PRESCOTT, Ariz. -- Ripping up Bagdad Road, a cliff-hugging course on route 96 that climbs out of Arizona's cactus-spiked Sonora Desert to reach dense forests of tall pines in the Weaver Mountains, we're pumping the go-pedal and flicking shift paddles on a leather-bound steering wheel while testing the limitations of tire traction in a revamped 2013 Fit Sport, Honda's eensy-weensy economy car conformed as a five-door hatchback and rigged with a fuel-stingy engine yet surprisingly sporty road manners.
The agile little hatchback, cast on a rigid chassis with a four-in-line engine directing all torque to front wheels wrapped in 185/55R16 rubber, slithers up the curlicue trace like a slot car locked on a track.
It's obviously playful, and in the hands of a skillful driver allows a creative expression of kinetic movement in linear form which can be both exhilarating and satisfying.
But Honda's smallest four-door car is more than fun to drive: It's also a relatively inexpensive set of wheels.
As a bottom-dollar entry issue, the 2013 Fit base model carries a price tag of $15,325 with a five-speed manual shifter or $16,125 with a five-speed electronic automatic.
The upscale Fit Sport edition lists for $17,060 with the five-speed manual and $17,910 for the automatic with sport mode added plus those paddle shifters mounted on the leather-wrapped steering wheel.
Top model Fit Sport with Navigation stocks the auto shifter for $19,690.
With a roof barely five feet high and the pint-size body about 13 feet long, little Fit resembles a sleek bullet dominated by a quick-sloped windshield and hood capped by a narrow grille separating large headlamp clusters mounted on front corners.
On each side, the vertical lines tip slightly inward as sharp corners fade into rounded edges to disguise an otherwise boxy form.
Flanks carry undulating ripples coursing front to rear with flares around wheelwells filled by tire rubber.
Sporty ground effects wrap around the Fit Sport, with front fascia housing a broad air intake port and foglamps.
Fit Sport also adds black headlamp bezels, larger alloy wheels, an underbody aero kit and a roofline spoiler extending over the tail.
The rear liftgate stretches down to the back bumper, its bottom edge aligning with the floor of a rear cargo bay.
Fit's structure with polygon-shaped frame rails and a bowed crossmember below the dashboard was designed to distribute the energy of a crash impact away from the passenger compartment. Underpinnings are comparable to Honda's global small urban car sold in more than 70 countries and called Jazz in European markets.
The suspension design is compact to carve out more space for the passenger compartment and forge a low floor for easy entry. Honda installs independent MacPherson struts in front with a stabilizer bar and an H-shaped torsion beam with stabilizer bar in the rear.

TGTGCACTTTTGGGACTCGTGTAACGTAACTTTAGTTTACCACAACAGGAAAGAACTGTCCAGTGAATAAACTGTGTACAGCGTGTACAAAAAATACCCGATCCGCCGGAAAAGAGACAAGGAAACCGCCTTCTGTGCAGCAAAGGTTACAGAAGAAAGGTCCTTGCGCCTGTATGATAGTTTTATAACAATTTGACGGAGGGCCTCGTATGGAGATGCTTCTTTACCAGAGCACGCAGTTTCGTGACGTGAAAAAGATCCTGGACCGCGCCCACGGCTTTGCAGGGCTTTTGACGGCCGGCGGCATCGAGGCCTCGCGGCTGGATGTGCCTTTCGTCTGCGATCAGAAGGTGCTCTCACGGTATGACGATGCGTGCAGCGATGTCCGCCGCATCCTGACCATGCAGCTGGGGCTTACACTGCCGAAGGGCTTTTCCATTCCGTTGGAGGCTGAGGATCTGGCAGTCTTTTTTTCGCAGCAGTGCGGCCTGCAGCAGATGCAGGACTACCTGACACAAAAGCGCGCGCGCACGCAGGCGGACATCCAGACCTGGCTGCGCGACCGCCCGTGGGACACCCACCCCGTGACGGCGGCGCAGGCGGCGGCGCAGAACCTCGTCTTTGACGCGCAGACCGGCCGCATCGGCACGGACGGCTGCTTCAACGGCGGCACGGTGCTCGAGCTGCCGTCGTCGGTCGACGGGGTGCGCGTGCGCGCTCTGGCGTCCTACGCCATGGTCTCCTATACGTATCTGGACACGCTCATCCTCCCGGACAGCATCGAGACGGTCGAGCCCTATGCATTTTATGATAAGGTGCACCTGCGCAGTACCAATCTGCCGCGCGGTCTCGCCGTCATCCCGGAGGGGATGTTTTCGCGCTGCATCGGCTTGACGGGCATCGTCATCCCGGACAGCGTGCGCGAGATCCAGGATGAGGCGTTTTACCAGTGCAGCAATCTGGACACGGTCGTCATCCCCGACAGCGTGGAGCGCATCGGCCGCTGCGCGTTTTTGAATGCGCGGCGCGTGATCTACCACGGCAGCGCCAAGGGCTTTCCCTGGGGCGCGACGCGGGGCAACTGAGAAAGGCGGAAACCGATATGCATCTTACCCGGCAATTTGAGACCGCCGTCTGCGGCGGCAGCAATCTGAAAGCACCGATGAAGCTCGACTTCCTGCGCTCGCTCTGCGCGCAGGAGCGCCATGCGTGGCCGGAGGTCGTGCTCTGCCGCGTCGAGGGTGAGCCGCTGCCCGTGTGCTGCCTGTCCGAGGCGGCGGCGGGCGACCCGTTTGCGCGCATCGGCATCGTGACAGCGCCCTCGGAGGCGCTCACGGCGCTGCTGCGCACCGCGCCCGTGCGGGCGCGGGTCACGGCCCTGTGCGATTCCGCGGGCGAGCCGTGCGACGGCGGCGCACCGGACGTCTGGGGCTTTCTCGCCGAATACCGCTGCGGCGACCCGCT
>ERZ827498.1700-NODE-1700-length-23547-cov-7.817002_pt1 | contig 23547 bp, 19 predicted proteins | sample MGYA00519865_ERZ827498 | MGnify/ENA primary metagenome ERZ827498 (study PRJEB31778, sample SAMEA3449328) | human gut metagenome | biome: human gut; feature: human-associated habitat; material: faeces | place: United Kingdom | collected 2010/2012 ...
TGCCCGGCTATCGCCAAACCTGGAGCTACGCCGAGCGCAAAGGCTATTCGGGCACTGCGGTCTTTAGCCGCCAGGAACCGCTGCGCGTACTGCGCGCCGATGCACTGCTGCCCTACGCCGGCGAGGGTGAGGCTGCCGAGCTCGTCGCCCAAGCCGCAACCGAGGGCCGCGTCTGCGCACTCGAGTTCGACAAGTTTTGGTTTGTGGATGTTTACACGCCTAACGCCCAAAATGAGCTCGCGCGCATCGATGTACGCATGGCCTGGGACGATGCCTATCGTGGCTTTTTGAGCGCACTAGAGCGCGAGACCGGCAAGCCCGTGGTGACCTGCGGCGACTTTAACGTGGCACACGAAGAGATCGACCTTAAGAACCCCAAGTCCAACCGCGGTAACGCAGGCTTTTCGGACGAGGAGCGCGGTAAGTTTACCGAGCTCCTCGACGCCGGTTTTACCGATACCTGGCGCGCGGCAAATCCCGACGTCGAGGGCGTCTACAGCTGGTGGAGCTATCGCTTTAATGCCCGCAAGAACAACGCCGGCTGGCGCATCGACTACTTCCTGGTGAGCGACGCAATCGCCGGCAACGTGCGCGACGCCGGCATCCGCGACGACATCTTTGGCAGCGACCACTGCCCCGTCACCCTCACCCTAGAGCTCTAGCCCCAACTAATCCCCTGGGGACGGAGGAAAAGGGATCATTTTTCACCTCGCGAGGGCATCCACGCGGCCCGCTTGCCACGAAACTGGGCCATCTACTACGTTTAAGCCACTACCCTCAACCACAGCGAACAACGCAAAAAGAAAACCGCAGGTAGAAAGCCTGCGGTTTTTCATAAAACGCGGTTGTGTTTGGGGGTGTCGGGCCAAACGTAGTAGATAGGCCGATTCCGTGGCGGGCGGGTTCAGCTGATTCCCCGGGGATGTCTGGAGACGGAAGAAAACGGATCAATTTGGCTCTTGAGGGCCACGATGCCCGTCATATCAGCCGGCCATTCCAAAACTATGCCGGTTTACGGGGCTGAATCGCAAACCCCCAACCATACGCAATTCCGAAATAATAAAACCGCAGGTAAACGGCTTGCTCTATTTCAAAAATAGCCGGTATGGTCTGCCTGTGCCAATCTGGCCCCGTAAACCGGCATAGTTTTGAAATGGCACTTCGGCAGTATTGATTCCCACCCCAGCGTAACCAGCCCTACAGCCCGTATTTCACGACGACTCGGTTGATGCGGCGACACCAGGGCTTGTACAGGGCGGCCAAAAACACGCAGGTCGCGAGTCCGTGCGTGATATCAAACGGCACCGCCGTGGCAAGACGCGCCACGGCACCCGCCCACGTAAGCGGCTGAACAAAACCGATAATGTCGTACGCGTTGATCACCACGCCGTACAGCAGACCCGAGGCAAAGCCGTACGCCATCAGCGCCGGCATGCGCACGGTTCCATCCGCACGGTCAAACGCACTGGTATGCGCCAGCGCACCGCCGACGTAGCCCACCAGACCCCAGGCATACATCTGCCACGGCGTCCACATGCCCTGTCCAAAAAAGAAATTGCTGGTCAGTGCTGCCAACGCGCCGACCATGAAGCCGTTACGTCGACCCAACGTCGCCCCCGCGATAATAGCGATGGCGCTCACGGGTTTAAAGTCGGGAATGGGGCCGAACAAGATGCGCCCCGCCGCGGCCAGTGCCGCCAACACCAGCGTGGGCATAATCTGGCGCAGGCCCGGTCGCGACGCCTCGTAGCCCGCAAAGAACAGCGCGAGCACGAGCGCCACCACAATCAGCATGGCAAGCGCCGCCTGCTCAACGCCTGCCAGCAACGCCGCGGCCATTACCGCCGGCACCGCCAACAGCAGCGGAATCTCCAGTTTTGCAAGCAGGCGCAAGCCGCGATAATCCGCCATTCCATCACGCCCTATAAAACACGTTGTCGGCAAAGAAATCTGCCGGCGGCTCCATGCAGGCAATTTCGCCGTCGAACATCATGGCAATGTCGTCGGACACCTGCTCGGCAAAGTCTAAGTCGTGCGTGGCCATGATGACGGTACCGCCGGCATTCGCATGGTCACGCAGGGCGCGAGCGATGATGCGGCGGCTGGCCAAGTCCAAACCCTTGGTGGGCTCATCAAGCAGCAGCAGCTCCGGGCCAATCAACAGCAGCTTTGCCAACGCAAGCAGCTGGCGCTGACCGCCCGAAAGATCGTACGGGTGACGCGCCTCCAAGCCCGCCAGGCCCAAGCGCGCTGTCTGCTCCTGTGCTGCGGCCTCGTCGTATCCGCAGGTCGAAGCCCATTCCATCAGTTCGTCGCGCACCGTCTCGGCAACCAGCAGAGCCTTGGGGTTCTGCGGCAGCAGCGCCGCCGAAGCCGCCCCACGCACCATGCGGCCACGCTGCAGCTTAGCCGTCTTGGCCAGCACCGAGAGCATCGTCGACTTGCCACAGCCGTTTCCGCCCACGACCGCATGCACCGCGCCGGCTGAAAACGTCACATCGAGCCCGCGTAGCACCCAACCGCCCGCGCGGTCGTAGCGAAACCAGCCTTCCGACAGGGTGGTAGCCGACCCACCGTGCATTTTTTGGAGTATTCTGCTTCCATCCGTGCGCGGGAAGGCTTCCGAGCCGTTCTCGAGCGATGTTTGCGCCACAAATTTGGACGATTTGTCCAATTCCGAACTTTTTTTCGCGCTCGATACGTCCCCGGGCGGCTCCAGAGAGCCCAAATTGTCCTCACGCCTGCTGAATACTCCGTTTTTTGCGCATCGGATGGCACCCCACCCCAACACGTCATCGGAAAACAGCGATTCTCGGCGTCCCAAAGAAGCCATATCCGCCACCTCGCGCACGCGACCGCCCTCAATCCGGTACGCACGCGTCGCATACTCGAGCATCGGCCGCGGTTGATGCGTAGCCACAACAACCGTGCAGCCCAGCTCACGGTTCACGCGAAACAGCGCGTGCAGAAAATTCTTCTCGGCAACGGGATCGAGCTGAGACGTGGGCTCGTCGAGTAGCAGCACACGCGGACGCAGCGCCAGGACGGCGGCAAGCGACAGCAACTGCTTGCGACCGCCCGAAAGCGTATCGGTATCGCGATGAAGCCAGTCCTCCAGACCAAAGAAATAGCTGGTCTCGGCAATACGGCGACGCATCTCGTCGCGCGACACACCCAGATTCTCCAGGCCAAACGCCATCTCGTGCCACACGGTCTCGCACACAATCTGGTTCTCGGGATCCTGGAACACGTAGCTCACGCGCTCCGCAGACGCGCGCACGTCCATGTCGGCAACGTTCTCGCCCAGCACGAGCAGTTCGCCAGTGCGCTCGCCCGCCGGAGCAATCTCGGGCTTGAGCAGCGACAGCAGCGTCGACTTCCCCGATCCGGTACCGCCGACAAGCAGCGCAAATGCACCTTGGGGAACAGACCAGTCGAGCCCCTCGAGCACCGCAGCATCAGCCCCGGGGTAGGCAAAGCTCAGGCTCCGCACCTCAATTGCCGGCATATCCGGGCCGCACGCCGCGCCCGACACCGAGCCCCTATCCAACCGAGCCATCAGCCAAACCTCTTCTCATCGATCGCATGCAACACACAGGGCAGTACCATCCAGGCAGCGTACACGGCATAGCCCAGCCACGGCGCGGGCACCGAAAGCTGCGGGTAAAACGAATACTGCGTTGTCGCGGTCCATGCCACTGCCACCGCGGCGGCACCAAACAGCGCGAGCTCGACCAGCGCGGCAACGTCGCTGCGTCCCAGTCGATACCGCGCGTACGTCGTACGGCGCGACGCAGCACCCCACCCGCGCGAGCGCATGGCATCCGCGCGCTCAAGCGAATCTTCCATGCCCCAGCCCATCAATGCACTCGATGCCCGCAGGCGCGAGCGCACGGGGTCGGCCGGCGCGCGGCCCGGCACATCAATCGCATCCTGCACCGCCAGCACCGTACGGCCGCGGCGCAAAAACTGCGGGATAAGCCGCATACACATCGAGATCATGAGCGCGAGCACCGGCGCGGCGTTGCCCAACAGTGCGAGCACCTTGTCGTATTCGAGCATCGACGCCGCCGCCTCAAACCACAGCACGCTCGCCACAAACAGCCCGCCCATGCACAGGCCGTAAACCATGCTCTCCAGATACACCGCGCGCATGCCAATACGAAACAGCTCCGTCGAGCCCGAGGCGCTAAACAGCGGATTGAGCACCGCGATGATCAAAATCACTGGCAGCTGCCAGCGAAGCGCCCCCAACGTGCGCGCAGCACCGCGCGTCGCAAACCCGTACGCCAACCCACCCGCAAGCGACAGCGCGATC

The steering system employs electric power assistance, which eliminates a load of hydraulic equipment and contributes to the efficiency of Fit's modest engine.
Brakes utilize front ventilated discs and rear drums with electronic linkage to a standard anti-lock brake system (ABS) with electronic brake force distribution (EBD) and brake assist (BA), plus vehicle stability assist (VSA) with a traction control system (TCS).
Fit's front-wheel-drive powertrain consists of a thrifty four-cylinder engine linked to either the manual or automatic transmission.
The single-cam 1.5-liter in-line-four is constructed from aluminum with a drive-by-wire throttle and Honda's i-VTEC (variable value timing and lift electronic control) valve valvetrain technology to precisely manage engine breathing and combustion in order to maximize horsepower and disperse torque across a broad band. It produces 117 hp at 6600 rpm plus torque of 106 lb-ft at 4800 rpm.
A small stature and the curb weight around 2500 pounds factor into the car's high fuel economy scores. Fit with a manual transmission earns fuel consumption figures of 27 mpg for city driving and 33 mpg on a highway. With the automatic transmission Fit achieves 28/35 mpg city/highway.
Take a seat in Fit's cabin and you'll find it's surprisingly roomy, despite overall dimensions which tie the Fit to the smallest category of all cars.
Fit's designers counterbalanced spatial confinements of a small car by raising the roof and lengthening the wheelbase to fashion a cabin which seems spacious even for backseat passengers and also provides 20.6 cubic of cargo room (or 57.3 cubic feet with rear seatbacks down).
A clean and efficient layout for the cockpit sets the instrument panel below an arched bonnet. Circular analog instruments in white-on-black fields include a large speedometer and tachometer.
Seat plan shows twin bolstered sport buckets in front of a bench with 60/40 seatback split.
Honda calls the bench a "Magic Seat" as seatbacks dive down and bottom sections flip up to vary configurations for passengers and cargo. The rear seatbacks can fold away to form a virtually flat cargo floor or the front seats will recline flush with rear seat bottoms to make a long and flat cushioned area like a bed.